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Connecting the Dots After Cyberattack on Saudi Aramco


In a statement on Sunday, Khalid al-Falih, Aramco’s chief executive, said Aramco had restored its main internal network services after they were “impacted on Aug. 15, 2012, by a malicious virus that originated from external sources and affected about 30,000 workstations.”


To support their claim, they posted blocks of what they claimed were the infected I.P. addresses to Pastebin, a Web site often used by hackers to post data from such attacks. The group said it had attacked the government-owned oil company in retribution for what it said was the Saudi government’s support for “oppressive measures” in the Middle East.

The attack was the first significant use of malware by so-called hacktivists — hackers who attack for political reasons rather than for profit. Hacktivist groups like LulzSec and Anonymous typically recruit volunteers to flood a Web site with traffic until it goes offline. In this case, hackers used a malicious virus that was intended to inflict more harm.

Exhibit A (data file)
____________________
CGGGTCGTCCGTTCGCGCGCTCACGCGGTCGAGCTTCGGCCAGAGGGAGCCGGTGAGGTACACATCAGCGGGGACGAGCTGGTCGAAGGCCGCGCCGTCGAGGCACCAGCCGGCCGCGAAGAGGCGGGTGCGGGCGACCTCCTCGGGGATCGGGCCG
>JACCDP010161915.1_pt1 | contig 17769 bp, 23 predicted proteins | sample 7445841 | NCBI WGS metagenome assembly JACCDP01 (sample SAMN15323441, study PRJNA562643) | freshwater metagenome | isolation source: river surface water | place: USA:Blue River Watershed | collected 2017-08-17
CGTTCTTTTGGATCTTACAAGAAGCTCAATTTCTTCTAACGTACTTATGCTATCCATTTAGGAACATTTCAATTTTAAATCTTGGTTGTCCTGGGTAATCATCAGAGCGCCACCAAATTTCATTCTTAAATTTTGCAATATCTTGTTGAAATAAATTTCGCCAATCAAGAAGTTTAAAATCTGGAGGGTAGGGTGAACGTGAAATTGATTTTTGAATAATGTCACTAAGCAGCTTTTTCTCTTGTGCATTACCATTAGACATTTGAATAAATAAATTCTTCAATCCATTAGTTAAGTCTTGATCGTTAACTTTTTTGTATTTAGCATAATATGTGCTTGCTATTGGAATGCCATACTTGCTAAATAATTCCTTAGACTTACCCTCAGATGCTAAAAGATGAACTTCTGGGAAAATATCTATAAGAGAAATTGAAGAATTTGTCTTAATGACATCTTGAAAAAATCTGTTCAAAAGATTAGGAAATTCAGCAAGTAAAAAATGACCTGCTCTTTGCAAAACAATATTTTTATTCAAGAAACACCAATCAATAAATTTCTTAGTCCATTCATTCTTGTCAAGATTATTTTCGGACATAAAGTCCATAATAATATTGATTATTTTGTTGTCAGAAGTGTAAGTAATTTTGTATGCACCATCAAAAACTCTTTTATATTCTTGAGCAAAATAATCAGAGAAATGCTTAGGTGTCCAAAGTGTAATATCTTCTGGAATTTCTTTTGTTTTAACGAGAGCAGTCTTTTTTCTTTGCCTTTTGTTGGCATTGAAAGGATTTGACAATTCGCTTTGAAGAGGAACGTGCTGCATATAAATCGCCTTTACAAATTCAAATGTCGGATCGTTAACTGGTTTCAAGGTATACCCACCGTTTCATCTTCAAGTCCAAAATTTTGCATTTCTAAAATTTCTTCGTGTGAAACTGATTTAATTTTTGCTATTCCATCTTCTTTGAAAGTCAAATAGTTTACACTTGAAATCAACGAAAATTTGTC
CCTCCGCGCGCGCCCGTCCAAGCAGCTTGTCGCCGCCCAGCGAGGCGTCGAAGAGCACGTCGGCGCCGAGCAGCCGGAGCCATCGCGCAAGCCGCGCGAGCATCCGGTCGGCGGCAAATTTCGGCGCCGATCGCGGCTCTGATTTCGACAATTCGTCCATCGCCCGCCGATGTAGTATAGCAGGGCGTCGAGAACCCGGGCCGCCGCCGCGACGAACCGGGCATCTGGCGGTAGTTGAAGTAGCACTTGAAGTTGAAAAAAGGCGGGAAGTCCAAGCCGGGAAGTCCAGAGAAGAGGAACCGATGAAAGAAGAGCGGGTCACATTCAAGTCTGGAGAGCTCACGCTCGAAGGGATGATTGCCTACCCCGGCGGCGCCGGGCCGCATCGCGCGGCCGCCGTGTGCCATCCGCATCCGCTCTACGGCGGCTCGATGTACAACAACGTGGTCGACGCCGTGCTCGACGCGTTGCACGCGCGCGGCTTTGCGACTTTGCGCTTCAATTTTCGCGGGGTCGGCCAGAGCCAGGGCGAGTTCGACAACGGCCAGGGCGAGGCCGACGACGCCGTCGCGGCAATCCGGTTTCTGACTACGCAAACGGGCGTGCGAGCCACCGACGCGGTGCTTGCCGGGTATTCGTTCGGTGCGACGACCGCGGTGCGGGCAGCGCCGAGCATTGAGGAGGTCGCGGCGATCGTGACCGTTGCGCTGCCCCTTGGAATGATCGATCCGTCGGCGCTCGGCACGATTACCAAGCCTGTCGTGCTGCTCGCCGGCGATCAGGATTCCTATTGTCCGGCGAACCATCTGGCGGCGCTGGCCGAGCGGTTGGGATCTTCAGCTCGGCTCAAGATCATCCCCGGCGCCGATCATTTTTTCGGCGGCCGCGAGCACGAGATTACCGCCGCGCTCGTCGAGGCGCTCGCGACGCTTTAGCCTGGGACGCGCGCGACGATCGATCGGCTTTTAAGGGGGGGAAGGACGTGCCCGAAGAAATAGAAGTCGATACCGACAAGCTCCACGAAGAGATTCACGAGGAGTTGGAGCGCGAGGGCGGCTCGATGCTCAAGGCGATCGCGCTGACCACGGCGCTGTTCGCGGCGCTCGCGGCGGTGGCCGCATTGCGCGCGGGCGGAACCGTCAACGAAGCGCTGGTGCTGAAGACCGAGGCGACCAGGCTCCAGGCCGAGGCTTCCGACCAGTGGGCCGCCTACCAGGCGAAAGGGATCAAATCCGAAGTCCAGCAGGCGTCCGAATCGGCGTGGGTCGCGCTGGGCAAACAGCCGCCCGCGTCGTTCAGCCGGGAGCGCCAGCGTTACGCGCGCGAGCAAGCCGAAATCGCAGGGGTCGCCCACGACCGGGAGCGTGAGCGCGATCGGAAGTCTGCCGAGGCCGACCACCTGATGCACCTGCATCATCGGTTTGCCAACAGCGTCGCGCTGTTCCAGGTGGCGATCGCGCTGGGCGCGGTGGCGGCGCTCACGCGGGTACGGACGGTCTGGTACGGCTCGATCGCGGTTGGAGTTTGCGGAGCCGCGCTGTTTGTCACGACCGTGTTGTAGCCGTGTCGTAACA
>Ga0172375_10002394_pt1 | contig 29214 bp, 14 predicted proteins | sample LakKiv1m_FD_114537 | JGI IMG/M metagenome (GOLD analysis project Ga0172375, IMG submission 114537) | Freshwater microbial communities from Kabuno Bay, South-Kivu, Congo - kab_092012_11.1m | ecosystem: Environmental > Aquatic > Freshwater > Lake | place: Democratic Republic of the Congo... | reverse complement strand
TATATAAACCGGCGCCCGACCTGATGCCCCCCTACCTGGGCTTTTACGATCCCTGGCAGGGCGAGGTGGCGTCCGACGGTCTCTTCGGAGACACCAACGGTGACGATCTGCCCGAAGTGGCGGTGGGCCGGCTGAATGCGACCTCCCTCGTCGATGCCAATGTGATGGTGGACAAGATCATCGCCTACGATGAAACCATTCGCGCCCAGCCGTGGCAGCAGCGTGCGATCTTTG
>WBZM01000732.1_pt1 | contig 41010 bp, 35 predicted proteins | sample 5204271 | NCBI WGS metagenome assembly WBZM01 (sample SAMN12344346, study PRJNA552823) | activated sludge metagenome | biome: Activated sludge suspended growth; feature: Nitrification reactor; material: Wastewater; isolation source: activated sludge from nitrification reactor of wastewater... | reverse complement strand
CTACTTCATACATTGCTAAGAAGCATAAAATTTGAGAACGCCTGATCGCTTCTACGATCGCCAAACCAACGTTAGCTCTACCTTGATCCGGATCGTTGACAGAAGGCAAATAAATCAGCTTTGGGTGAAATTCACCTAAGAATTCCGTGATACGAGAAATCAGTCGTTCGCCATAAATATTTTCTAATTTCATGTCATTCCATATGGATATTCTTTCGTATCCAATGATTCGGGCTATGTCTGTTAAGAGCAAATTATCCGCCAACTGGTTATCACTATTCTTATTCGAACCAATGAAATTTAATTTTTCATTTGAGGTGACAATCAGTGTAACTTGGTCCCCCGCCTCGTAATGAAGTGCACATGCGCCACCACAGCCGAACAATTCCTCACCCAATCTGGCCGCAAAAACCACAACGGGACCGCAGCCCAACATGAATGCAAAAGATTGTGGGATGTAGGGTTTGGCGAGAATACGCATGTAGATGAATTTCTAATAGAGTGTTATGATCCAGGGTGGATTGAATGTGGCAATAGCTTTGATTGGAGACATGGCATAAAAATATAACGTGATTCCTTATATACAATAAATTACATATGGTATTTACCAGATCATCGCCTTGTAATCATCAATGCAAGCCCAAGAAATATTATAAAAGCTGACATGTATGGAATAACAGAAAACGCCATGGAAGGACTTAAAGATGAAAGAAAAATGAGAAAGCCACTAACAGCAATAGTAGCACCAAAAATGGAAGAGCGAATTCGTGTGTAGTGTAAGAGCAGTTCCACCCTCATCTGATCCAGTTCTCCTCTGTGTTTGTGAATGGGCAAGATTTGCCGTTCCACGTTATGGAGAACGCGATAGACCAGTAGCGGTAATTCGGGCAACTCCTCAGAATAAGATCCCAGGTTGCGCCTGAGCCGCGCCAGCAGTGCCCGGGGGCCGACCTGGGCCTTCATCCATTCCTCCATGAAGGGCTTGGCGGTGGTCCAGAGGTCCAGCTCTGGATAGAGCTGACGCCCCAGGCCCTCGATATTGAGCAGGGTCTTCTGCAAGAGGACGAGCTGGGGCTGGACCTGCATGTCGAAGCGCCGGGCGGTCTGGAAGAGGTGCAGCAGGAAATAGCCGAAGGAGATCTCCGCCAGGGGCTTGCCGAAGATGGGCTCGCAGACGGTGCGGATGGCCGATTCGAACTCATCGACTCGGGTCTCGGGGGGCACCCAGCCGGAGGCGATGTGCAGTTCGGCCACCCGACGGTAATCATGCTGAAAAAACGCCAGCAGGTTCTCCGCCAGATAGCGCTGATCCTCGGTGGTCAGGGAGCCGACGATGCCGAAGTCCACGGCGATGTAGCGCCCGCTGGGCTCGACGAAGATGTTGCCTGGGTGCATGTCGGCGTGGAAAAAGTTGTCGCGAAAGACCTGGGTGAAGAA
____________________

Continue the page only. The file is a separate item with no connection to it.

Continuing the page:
Security researchers at Symantec, the computer security firm, said that hours after the attack, they received a sample of the virus they believe was responsible. The virus, named Shamoon after a word in its code, was designed to overwrite critical files with an image of a burning American flag. The researchers discovered instructions in Shamoon’s code, what is known as a “kill timer,” to attack at 4:08 a.m. on Aug. 15 — the same time hackers said they had destroyed Saudi Aramco’s computers.

Symantec’s researchers said that they had received the sample of malware from an outside security researcher who discovered it on a computer “in the Middle East.” They declined to identify that researcher or specify the country or organization where the virus was found. But Vikram Thakur, a senior researcher with Symantec’s response team, said it was “extremely likely” that Shamoon was used in the attack on Saudi Aramco.


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